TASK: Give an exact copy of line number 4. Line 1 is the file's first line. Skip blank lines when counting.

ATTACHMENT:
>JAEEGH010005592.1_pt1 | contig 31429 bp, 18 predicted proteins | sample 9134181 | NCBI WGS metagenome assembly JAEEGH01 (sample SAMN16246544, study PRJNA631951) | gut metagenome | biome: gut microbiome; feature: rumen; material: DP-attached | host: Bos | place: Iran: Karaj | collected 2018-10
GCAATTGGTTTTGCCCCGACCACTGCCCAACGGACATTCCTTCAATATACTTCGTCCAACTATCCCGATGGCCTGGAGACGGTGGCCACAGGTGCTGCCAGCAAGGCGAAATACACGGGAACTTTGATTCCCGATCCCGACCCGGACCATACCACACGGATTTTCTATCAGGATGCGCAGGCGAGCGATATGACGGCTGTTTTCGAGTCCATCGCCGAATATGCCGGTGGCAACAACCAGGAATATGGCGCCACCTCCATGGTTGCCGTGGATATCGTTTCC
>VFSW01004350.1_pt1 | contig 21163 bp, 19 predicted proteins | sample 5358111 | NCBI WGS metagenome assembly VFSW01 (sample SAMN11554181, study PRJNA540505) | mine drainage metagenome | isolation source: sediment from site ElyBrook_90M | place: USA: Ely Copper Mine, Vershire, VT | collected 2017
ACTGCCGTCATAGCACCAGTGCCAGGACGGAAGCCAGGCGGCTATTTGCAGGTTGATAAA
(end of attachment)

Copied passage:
ACTGCCGTCATAGCACCAGTGCCAGGACGGAAGCCAGGCGGCTATTTGCAGGTTGATAAA